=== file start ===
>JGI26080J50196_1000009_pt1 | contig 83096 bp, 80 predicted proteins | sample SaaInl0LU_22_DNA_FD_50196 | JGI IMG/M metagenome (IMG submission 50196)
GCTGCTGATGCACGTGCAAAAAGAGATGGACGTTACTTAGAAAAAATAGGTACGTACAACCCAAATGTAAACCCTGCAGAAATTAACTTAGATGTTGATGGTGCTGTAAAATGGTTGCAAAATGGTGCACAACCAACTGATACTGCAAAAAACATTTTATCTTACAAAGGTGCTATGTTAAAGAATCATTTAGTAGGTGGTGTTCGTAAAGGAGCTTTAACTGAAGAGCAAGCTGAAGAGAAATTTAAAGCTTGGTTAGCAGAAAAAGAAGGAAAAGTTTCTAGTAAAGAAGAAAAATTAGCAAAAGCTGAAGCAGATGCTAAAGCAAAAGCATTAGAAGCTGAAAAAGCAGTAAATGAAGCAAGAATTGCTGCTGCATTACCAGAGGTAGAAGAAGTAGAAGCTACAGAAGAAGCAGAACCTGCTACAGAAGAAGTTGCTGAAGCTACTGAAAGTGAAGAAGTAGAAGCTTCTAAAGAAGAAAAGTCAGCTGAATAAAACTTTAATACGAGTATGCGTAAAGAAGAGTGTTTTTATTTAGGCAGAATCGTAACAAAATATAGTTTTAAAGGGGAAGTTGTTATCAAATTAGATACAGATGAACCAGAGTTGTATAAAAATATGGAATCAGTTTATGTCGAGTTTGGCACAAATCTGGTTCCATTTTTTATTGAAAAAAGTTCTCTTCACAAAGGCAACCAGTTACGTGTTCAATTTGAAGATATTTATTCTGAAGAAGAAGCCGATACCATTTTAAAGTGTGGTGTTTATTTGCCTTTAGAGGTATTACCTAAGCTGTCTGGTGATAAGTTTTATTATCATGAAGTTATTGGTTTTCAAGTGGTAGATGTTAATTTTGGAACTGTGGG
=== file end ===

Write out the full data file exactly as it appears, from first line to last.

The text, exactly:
>JGI26080J50196_1000009_pt1 | contig 83096 bp, 80 predicted proteins | sample SaaInl0LU_22_DNA_FD_50196 | JGI IMG/M metagenome (IMG submission 50196)
GCTGCTGATGCACGTGCAAAAAGAGATGGACGTTACTTAGAAAAAATAGGTACGTACAACCCAAATGTAAACCCTGCAGAAATTAACTTAGATGTTGATGGTGCTGTAAAATGGTTGCAAAATGGTGCACAACCAACTGATACTGCAAAAAACATTTTATCTTACAAAGGTGCTATGTTAAAGAATCATTTAGTAGGTGGTGTTCGTAAAGGAGCTTTAACTGAAGAGCAAGCTGAAGAGAAATTTAAAGCTTGGTTAGCAGAAAAAGAAGGAAAAGTTTCTAGTAAAGAAGAAAAATTAGCAAAAGCTGAAGCAGATGCTAAAGCAAAAGCATTAGAAGCTGAAAAAGCAGTAAATGAAGCAAGAATTGCTGCTGCATTACCAGAGGTAGAAGAAGTAGAAGCTACAGAAGAAGCAGAACCTGCTACAGAAGAAGTTGCTGAAGCTACTGAAAGTGAAGAAGTAGAAGCTTCTAAAGAAGAAAAGTCAGCTGAATAAAACTTTAATACGAGTATGCGTAAAGAAGAGTGTTTTTATTTAGGCAGAATCGTAACAAAATATAGTTTTAAAGGGGAAGTTGTTATCAAATTAGATACAGATGAACCAGAGTTGTATAAAAATATGGAATCAGTTTATGTCGAGTTTGGCACAAATCTGGTTCCATTTTTTATTGAAAAAAGTTCTCTTCACAAAGGCAACCAGTTACGTGTTCAATTTGAAGATATTTATTCTGAAGAAGAAGCCGATACCATTTTAAAGTGTGGTGTTTATTTGCCTTTAGAGGTATTACCTAAGCTGTCTGGTGATAAGTTTTATTATCATGAAGTTATTGGTTTTCAAGTGGTAGATGTTAATTTTGGAACTGTGGG